How does Write & Improve know my score?

This article explains how the automated assessment in Write & Improve works.

Diane avatar
Written by Diane
Updated over a week ago

The Write & Improve assessment engine works by a class of Artificial Intelligence (AI) known as Supervised Machine Learning. In this method, if you want to predict something, you provide an algorithm (computer program) with a large amount of data (known as ‘training data’) in which the thing you want to predict is already known. From this training data, the algorithm learns to predict the same thing in any data of a similar type that it has not 'seen' before. 

In the case of Write & Improve, the training data is the Cambridge Learner Corpus, which is a database of 30 million words of EFL learners’ essays submitted for Cambridge English exams, along with the scores they were awarded by human examiners, benchmarked to the CEFR 0-13 scale, and the language errors in them marked and corrected by EFL teachers. The goal is to predict the CEFR score for any new essay based on what the algorithm knows about previous essays and their scores. Given the examiner-scored essays and the scores they were given, the algorithm is able to identify the many thousands of characteristics (known as ‘features’) that make an essay a 7, rather than an a 7.5 or an 8, for example.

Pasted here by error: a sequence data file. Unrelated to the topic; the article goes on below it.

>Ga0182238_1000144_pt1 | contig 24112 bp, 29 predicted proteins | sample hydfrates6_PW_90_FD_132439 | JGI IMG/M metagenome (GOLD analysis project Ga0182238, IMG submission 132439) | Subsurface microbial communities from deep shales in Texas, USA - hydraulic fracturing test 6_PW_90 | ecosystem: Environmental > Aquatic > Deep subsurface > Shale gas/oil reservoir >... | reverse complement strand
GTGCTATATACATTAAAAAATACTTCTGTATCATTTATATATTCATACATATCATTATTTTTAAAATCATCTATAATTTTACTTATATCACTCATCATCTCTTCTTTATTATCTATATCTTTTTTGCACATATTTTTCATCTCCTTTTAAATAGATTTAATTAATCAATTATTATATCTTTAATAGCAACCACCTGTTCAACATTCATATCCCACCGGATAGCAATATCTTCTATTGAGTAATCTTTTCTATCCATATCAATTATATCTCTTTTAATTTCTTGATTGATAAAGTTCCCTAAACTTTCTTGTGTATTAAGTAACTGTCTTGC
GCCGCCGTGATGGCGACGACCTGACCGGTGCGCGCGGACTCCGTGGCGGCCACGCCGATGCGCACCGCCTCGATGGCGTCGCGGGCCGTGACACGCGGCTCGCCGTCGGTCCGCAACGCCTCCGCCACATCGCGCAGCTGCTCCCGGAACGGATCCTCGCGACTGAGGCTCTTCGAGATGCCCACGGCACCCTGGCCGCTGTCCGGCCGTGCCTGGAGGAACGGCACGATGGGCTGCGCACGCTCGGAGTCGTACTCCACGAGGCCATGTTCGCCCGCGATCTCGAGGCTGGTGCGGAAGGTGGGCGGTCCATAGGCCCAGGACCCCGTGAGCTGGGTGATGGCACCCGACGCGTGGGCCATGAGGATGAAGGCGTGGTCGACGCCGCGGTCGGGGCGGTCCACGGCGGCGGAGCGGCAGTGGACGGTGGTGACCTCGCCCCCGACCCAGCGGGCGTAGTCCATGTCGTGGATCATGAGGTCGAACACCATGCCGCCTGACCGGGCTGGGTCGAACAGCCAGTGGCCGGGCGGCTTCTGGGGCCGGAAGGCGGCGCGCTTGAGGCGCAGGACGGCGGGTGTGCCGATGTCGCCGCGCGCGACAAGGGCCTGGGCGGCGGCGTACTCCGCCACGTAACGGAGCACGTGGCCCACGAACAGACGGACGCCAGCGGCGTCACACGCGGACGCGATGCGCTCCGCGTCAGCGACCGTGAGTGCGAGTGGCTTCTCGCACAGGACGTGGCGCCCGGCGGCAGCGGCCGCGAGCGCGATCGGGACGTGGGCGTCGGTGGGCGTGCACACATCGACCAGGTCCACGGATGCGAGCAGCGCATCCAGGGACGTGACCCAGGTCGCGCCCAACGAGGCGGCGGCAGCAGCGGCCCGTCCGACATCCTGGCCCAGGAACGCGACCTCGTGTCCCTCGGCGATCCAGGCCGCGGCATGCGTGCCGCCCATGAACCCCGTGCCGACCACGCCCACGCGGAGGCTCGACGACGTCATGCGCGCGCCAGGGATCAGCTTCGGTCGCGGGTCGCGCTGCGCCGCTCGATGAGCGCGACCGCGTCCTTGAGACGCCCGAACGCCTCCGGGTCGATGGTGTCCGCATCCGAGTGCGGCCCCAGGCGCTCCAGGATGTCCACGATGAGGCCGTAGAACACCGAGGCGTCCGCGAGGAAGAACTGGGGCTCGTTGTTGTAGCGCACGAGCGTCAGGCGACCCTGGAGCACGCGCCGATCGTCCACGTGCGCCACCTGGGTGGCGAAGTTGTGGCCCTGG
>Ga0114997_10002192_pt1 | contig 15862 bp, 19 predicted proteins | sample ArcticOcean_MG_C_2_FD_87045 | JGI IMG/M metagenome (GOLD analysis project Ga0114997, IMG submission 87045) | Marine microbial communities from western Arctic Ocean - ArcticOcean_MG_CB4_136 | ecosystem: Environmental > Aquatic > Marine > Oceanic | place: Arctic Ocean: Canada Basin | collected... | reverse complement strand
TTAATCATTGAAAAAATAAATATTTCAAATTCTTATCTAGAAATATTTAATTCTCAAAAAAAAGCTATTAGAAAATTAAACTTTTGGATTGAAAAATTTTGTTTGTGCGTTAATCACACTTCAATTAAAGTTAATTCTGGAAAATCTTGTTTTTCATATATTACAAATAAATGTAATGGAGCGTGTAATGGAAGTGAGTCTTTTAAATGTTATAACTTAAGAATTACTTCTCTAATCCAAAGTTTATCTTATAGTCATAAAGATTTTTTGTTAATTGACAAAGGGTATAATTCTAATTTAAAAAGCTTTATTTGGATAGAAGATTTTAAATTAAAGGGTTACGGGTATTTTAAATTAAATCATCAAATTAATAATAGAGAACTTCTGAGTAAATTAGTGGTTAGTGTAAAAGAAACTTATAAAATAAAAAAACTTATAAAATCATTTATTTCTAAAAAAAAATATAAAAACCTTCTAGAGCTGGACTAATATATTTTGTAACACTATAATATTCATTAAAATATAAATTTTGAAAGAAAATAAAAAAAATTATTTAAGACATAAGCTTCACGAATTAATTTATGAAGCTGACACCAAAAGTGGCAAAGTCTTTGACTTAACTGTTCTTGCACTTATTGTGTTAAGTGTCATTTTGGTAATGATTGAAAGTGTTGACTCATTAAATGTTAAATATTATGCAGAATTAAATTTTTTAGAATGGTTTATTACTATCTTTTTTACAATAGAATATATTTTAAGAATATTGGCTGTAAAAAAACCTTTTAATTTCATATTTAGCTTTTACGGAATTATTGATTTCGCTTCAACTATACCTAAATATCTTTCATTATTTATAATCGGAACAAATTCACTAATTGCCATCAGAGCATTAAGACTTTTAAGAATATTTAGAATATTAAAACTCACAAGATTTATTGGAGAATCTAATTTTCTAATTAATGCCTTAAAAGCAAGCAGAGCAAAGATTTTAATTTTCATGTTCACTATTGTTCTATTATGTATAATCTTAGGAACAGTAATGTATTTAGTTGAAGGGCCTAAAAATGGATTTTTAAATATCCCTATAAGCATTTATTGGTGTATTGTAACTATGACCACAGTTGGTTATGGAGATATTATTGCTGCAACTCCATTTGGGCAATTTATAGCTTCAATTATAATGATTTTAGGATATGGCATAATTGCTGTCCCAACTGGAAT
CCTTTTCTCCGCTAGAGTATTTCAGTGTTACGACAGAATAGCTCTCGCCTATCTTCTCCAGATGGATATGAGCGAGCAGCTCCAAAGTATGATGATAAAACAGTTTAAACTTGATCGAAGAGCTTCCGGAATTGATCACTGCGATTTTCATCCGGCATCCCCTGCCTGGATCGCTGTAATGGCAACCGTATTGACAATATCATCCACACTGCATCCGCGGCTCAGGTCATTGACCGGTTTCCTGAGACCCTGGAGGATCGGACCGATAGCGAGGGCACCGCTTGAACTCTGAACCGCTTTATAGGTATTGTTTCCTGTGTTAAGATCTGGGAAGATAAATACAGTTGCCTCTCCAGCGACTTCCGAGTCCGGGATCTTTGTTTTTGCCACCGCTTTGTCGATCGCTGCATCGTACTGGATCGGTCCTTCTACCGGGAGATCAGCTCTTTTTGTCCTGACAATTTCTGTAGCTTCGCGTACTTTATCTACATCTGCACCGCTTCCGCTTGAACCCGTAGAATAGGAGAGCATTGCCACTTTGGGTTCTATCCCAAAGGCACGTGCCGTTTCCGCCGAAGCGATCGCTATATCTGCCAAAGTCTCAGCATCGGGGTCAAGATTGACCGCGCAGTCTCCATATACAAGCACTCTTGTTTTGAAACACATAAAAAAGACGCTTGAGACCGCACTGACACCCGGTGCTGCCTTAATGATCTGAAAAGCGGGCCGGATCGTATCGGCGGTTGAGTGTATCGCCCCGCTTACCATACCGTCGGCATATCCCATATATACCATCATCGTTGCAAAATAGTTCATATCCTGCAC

After computer analysis, each essay in the training data has a ‘feature set’ – a collection of characteristics that explain the relationship between the essay and its CEFR score – why it was given that particular score. Simple examples might be complex phrase structures, use of modal auxiliaries with adverbial complements, a range of narrative tenses, prepositional phrases etc, along with the different error types and their frequencies at different levels of attainment. If a set of features is seen in a new essay that is very similar to essays in the training data that scored 7, for example, that score is predicted for the new essay also. 

So, Write & Improve’s scoring engine relies on a vast range of both very detailed and specific language features of an essay, and more general aspects, such as sentence length and complexity. It is not, however, able to assess how well or completely the essay answers the question, or to determine whether the author has made their intended meaning clear. The first is a goal our research partners are actively working towards. The second is something that will perhaps always require human understanding.

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